All four of tennis’ majors take place in cities where quality food is plentiful.
But of course, none surpasses Paris. You have to work very hard to find a bad meal during Roland Garros. Over the course of the tournament, everyone from players to officials to media enjoy the chance to savor elegant, delicious meals—from steak at the iconic L’Entrecote, to fish at Chez Andre, to Indian, Italian, Thai, Japanese, Chinese, Swiss and many more cuisines.
Which brings us to Andrew Friedman, a writer who has significant credentials in tennis and food. In 2007, Friedman collaborated with tennis star James Blake on the book, Breaking Back, which became a New York Times bestseller. He’s also written many other articles on tennis, including for Tennis Magazine.
But consider tennis a mere bagatelle to the considerable expertise Friedman has in the world of food. Over the last 20 years, he has collaborated on more than 25 books with many prominent chefs, including Tom Valenti, Alfred Portale and David Waltuck. Friedman’s latest book is Chefs, Drugs and Rock & Roll: How Food Lovers, Free Spirits, Misfits and Wanderers Created a New American Profession.
“When you think of sporting events, you think of how big a deal the food is there,” says Friedman. “You think of where these Slams are situated. Melbourne, Paris, London, New York are some of the best food cities in the world. And chefs often tend to be a part of the promotion, such as when you have the ‘Taste of Tennis’ events that involve both players and chefs.”
Friedman sees an intriguing connection between big-time chefs and world-class tennis players.
“They are both dependent on years of training and the development of muscle memory,” he says. “Just like a young tennis player will spend hour after hour after hour on groundstroke drills and serving, so a young cook will learn how to mince. You have to be able to execute at the high level, even when you’re under pressure.”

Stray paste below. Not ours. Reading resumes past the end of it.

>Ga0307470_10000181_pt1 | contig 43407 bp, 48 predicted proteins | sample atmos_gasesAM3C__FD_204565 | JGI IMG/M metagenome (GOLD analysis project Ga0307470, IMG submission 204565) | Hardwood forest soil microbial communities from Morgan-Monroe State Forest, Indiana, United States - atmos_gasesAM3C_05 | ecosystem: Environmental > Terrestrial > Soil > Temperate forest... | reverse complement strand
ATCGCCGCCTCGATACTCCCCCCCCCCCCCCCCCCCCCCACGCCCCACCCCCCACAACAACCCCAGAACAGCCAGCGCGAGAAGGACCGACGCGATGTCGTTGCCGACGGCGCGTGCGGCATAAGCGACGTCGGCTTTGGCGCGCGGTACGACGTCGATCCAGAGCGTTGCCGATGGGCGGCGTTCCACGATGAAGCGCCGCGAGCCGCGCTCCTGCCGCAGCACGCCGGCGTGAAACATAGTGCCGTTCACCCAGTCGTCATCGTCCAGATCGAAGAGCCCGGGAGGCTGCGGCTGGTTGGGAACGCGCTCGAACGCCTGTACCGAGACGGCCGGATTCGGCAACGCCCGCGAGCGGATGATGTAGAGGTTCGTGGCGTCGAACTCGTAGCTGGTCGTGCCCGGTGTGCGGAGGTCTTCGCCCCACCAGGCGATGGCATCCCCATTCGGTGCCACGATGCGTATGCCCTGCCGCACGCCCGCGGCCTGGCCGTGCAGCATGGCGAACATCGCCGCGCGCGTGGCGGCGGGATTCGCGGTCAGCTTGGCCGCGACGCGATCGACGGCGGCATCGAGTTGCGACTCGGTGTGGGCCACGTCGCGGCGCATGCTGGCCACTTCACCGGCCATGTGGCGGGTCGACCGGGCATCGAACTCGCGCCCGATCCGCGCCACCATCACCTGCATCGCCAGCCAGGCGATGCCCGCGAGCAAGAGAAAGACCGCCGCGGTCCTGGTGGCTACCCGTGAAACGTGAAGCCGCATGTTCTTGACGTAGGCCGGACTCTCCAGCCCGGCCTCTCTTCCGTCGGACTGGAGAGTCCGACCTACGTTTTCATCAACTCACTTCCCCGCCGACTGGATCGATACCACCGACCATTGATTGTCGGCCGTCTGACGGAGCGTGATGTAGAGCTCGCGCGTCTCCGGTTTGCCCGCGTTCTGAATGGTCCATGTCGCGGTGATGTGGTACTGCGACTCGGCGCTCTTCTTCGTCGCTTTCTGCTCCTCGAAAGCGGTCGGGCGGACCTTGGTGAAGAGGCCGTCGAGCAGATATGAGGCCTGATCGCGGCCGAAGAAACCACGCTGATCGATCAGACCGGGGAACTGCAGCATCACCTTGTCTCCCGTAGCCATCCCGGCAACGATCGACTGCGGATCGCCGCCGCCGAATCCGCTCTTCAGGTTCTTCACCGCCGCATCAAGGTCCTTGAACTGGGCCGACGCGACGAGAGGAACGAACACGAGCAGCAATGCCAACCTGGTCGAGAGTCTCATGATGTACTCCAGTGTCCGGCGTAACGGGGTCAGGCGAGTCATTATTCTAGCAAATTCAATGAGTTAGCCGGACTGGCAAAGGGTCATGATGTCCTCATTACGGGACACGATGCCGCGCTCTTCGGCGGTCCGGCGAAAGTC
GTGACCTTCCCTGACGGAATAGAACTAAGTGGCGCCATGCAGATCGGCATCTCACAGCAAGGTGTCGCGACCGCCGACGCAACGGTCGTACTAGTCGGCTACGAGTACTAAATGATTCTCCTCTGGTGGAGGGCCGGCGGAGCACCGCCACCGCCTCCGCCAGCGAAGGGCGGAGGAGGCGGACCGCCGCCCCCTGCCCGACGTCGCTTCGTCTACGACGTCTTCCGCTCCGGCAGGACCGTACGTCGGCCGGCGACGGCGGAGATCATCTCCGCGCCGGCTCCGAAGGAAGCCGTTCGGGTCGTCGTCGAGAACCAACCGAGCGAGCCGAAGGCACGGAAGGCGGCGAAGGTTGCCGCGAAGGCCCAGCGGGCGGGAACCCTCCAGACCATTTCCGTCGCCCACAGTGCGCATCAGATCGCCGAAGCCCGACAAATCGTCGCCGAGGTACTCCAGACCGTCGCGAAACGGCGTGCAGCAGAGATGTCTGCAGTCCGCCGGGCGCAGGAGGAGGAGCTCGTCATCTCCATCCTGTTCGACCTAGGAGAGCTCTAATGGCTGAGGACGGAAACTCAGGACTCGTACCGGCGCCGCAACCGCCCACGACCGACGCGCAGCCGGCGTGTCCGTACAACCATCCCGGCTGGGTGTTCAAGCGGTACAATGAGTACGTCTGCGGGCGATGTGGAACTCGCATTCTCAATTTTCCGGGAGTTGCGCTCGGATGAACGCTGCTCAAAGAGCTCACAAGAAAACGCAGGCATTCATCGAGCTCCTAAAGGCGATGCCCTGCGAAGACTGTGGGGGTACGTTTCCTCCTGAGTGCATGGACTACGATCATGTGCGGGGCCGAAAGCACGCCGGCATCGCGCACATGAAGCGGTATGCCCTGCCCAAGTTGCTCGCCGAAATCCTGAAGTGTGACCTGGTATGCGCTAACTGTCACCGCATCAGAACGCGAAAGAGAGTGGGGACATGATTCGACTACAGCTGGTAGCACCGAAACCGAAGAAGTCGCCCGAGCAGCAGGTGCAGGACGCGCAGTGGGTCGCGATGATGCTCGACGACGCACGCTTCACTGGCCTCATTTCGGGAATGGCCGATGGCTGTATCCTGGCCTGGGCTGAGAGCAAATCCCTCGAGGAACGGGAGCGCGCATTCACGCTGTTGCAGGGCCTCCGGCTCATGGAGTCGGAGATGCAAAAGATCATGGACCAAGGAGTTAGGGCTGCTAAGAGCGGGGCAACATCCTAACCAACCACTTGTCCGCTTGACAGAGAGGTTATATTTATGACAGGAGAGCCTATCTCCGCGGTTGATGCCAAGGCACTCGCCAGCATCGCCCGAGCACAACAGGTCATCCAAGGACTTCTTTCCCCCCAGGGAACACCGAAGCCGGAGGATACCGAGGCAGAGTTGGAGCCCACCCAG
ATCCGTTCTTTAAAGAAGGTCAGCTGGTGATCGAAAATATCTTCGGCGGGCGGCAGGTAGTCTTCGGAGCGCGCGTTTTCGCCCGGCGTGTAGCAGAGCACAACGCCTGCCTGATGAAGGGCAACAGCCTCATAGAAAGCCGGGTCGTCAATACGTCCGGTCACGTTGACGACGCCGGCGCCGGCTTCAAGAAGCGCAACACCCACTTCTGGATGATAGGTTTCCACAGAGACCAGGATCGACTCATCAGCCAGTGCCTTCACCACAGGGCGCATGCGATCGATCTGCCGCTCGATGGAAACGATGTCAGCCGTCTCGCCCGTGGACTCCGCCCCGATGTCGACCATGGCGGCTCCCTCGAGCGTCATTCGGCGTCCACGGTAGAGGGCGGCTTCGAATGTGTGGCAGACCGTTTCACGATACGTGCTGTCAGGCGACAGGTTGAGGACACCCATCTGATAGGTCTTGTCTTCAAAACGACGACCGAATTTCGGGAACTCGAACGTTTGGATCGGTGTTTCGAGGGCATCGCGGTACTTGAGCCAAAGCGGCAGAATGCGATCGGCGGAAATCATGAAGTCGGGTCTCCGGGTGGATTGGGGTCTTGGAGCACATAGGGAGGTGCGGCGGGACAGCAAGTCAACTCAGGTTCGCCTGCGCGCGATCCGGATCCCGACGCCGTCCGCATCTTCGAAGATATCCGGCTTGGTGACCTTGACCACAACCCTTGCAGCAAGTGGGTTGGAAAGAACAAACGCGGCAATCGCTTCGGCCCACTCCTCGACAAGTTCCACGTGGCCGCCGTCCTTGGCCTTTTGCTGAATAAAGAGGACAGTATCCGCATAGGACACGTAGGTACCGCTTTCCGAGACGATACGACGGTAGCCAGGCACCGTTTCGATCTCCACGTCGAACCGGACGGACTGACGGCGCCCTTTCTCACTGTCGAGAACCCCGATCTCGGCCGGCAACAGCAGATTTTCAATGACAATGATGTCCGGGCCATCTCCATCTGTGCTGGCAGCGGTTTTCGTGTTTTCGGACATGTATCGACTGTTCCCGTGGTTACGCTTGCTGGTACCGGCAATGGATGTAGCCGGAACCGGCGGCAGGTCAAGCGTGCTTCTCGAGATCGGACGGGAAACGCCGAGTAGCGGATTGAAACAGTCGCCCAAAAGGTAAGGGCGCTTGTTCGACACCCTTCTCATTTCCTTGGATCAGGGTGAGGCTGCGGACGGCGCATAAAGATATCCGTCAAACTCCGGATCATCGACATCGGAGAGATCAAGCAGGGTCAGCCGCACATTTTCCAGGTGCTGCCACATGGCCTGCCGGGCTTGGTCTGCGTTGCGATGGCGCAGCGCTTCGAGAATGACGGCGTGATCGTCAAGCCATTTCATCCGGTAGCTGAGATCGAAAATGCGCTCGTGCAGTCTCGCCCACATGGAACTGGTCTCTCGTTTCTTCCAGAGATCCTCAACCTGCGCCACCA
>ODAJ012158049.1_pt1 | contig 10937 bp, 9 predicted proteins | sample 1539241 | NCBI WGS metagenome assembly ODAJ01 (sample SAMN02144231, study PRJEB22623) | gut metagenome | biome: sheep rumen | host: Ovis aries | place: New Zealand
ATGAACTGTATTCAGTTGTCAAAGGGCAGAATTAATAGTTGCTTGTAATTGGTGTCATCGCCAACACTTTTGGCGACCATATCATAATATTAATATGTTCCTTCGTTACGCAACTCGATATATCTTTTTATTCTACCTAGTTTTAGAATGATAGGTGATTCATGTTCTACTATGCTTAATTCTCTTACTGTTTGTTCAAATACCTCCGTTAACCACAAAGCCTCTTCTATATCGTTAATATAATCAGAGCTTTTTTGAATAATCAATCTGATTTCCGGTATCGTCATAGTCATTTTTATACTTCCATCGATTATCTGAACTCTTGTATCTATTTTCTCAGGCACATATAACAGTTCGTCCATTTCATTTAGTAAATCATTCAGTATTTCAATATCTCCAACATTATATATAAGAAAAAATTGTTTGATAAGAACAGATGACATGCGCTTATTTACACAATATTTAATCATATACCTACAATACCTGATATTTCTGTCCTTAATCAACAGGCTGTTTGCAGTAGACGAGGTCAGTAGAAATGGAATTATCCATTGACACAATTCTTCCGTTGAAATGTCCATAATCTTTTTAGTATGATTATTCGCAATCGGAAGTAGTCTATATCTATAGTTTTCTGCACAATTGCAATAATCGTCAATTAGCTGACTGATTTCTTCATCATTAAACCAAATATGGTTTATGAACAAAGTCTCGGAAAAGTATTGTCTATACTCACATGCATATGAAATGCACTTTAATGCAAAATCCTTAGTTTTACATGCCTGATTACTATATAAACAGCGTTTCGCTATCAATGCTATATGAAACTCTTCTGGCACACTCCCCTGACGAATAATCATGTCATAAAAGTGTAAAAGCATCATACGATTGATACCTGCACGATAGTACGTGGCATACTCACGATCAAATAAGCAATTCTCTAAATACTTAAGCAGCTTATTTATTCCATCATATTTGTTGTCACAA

This begged the question: How would several of today’s iconic tennis players fare if they were chefs?
Start with Serena Williams, long owner of an apartment in Paris. Says Friedman, “Her kitchen would be really tight, all buttoned down. As someone who’s very well traveled, there would be a cosmopolitan feel to it—and knowing her, very eclectic, un-shy flavors. The food would be sure of itself, bold and assertively seasoned.”
Friedman imagines that like Serena, Novak Djokovic would also be “meticulous, carefully arranging leaves of tarragon with some kind of implement,” while Roger Federer would have all ingredients lined up to create “a delicious tasting menu.”
As for the King of Clay, 12-time Roland Garros champion Rafael Nadal, Friedman says, “He spent so many years at number two, so he’s the striver. His food would be very soulful, of course Spanish, traditional, in a rustic setting.” A potential Nadal signature dish: gazpacho, the hearty soup comprised of a wide range of vegetables.
Further exploring the tennis-chef connection, In Chefs, Drugs and Rock & Roll, Friedman reveals how, like many tennis pros in the pre-Open era, chefs for years labored in obscurity. Not until the late 1960s and ‘70s—the same years when tennis at last burst into the mainstream—did a great many chefs at last start to become known as celebrities in their own right.
“Their food became known as ‘personality’ food,” says Friedman.
Perhaps, the concurrent growth of tennis and food culture were all part of the same cultural trend that began roughly 50 years ago—towards health and fitness, but also in the spirit of self-expression and the pursuit of fame, wealth and enduring excellence. As Friedman sees it, no chef personifies this more vividly than the man he considers the Federer of cooking: high-energy chef-entrepreneur, 70-year-old Wolfgang Puck.
“Like Federer, he’s universally beloved, has every shot in the book and his longevity is amazing,” says Friedman.
And in the same way that the writer and broadcaster Bud Collins gave voice to tennis during the sport’s years of ascent, food too had its own bard, a critic named Ruth Reichl who began her food-writing career in one of the culinary revolution’s hot spots, the San Francisco Bay Area.
“Bud’s nicknames helped popularize tennis,” says Friedman, “and Ruth started to write about chefs the way people had been covering topics like movies and music.”
Let it also be noted that one of Collins’ most visible broadcasts incorporated food into its title: the 1979 debut on NBC of “Breakfast at Wimbledon.”